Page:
I lost a dog because she was new to me and I wasn't used to having her with me at the farm. I was doing barn chores, with my friend's dog and my dog off leash in the vicinity. My friend's dog was not one to wander… except this day. One minute I was watching them and keeping them in my mind, the next minute I had been overtaken by whatever it was I was doing. One minute they were there, the next minute they were gone. I still figured I'd round the corner or come out the other side of the barn and find them, and in a way I did. But my new dog was under the wheel of my landlord's truck. He had been going about 2 mph from one side of the property to the other. But that's all it took. So many harmless places they could've gone, so many places my landlord could've been, but on this day, compounded with my lapse of attention, it was fatal. I do and do not blame myself. But this was a dog not a child. I relive the situation enough to have a miniscule glimpse into what those parents' lives will be like forever, with no relief.
    Arrange whatever pieces come your way. - Virginia Woolf

    Did you know that if you say the word "GULLIBLE" really softly, it sounds like "ORANGES"?


    6 members found this post helpful.

  15. #155
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    Feb. 11, 2008
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    gorgeos city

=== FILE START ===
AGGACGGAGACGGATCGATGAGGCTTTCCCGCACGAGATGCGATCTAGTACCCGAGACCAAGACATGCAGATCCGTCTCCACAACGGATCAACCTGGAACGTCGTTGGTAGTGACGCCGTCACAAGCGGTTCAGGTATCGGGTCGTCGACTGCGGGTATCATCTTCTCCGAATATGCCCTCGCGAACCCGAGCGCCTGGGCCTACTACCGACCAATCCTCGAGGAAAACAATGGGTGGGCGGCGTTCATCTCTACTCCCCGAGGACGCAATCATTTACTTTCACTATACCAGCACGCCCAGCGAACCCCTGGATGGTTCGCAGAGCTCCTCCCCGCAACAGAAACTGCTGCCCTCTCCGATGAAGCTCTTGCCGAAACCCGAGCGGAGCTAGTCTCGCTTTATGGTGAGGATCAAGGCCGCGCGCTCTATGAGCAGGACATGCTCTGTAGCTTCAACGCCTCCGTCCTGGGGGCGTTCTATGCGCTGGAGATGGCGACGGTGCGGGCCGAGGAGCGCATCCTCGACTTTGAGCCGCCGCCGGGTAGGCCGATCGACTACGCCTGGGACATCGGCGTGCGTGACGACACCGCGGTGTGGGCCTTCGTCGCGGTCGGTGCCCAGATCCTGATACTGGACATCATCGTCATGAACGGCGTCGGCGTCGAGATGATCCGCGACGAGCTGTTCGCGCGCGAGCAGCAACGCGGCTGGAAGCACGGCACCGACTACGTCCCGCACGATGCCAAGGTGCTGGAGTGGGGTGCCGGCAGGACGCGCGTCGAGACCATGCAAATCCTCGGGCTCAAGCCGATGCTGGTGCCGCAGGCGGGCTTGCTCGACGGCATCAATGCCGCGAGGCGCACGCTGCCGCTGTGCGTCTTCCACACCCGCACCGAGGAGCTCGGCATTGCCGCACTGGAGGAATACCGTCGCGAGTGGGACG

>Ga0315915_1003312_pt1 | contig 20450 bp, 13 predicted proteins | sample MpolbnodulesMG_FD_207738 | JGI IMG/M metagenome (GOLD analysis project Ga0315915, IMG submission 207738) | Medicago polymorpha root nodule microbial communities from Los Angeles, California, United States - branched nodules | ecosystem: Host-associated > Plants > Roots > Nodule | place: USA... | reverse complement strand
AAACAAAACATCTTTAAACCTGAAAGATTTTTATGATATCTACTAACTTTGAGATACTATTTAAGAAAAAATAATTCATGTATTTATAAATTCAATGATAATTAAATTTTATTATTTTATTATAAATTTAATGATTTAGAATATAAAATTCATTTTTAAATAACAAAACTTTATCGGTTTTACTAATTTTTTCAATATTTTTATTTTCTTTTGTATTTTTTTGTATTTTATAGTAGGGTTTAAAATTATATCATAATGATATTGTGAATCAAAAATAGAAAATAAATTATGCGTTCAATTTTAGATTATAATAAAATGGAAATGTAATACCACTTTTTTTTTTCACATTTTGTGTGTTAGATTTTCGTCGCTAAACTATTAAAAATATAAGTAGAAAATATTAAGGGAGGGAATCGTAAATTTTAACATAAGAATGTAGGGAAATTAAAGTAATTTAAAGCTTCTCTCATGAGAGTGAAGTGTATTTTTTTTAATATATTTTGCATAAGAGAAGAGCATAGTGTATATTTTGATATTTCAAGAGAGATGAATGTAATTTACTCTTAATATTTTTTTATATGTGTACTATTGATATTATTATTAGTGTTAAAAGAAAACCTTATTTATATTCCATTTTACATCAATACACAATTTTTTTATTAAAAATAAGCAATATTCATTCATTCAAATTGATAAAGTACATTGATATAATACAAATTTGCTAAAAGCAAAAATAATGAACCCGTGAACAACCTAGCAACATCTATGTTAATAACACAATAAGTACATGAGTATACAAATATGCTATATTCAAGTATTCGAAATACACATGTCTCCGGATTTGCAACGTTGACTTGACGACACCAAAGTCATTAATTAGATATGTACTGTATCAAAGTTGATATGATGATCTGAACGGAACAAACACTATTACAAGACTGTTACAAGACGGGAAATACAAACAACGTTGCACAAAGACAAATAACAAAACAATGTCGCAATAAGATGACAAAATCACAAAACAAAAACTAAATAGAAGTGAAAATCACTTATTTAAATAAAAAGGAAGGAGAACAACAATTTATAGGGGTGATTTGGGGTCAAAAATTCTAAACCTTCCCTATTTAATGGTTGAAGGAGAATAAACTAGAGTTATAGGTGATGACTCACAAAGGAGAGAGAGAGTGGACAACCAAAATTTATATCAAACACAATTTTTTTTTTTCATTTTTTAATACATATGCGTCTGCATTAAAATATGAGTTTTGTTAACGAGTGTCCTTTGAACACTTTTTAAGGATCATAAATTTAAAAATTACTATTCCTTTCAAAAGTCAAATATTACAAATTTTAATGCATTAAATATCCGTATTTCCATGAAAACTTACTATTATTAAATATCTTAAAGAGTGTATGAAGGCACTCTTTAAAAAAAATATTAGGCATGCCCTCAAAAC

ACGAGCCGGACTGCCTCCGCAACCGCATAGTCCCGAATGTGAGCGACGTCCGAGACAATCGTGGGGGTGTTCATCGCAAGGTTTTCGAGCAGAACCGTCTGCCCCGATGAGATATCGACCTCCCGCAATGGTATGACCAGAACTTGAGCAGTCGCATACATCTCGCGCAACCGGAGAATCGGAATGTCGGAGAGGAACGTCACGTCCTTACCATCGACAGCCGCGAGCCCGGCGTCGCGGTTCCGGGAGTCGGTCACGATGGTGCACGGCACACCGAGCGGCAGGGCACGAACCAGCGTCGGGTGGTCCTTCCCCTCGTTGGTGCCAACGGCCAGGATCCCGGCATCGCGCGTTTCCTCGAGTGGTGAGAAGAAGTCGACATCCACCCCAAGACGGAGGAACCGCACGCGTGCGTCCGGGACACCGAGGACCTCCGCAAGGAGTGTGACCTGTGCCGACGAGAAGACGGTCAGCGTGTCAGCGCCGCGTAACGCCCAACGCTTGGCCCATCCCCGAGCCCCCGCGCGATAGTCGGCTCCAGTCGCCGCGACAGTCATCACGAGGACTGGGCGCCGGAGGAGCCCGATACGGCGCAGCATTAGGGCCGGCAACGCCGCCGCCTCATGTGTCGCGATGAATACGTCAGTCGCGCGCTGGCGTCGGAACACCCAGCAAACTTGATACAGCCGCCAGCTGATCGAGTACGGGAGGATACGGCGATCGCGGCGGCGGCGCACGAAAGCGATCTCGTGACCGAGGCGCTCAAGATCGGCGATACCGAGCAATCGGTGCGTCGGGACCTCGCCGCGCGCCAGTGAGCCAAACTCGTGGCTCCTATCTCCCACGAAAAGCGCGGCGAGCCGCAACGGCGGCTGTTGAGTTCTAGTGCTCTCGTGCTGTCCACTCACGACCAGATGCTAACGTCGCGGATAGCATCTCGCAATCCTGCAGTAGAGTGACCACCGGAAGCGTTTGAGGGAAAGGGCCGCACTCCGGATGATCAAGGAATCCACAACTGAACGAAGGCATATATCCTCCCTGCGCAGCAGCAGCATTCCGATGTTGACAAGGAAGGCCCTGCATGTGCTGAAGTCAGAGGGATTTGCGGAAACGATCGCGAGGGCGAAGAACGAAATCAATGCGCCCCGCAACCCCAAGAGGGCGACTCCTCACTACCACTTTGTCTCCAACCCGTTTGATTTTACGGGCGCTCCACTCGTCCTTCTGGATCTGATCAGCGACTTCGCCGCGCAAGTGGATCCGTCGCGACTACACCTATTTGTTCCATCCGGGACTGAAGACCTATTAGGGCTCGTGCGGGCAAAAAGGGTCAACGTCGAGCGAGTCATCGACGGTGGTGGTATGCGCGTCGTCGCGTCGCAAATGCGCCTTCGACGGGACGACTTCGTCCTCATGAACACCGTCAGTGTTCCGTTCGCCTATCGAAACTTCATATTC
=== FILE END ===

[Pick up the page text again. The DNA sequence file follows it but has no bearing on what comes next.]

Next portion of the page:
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    Quote Originally Posted by mswillie View Post
    My son and DIL do just this. My son is easily distracted, he's terrified that he could forget his son in the car.
    A friend of mine was so paranoid he would forgot his baby that he would take off one shoe and leave it in the backseat.
    ----//\\----
    ---//--\\---
    --//----\\--
    -//------\\-


    8 members found this post helpful.

  16. #156
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    Quote Originally Posted by Windsor1 View Post
    How wonderful to be you, so unfailingly attentive to whatever you're doing and so wholly incapable of even a moment's lapse of focus or judgement.

    For you:

    http://thinkprogress.org/wp-content/.../04/cookie.gif
    We should all follow ezduzit's example as she is correct. An ounce of prevention is worth a pound of cure.

    If any parent left their child in the car and the child died, they should be charged with Involuntary manslaughter. They don't get a free pass or lessser charge. You chose to have children, take responsibility for them!

    There are also people out there who kill their own children (Casey Anthony) and they can easily use the "Oh I forgot my child in the car" defense.

    Ezduzit, PM me for I want to treat you to a coffee of your choice! High five!
    "Common sense is so rare nowadays, it should be classified as a super power."-Craig Bear Laubscher


    5 members found this post helpful.

  17. #157
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    Sep. 15, 2003
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    552

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    A teacher at my high school did this. It was the beginning of the school year, he wasn't used to the routine of dropping the baby off at the daycare, he just forgot. He wasn't prosecuted--the police said they figured nothing they could do to him would be as bad as what he was already going through.

    And it has nothing to do with how much the parent cares for the child, or how forgetful they are, or even how stressed they are. It is the way the brain works. I don't know anyone who has never forgotten anything. I forgot my coffee in the car this morning. The process is the same, the effects are terribly different.